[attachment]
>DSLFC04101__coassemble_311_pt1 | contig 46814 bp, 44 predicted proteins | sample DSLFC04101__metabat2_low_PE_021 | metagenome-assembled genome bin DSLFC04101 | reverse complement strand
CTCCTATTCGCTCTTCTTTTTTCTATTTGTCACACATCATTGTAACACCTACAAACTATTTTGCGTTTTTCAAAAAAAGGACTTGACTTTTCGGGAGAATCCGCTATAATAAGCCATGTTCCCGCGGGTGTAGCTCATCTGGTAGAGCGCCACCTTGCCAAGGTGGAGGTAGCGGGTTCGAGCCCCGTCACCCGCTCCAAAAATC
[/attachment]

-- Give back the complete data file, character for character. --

>DSLFC04101__coassemble_311_pt1 | contig 46814 bp, 44 predicted proteins | sample DSLFC04101__metabat2_low_PE_021 | metagenome-assembled genome bin DSLFC04101 | reverse complement strand
CTCCTATTCGCTCTTCTTTTTTCTATTTGTCACACATCATTGTAACACCTACAAACTATTTTGCGTTTTTCAAAAAAAGGACTTGACTTTTCGGGAGAATCCGCTATAATAAGCCATGTTCCCGCGGGTGTAGCTCATCTGGTAGAGCGCCACCTTGCCAAGGTGGAGGTAGCGGGTTCGAGCCCCGTCACCCGCTCCAAAAATC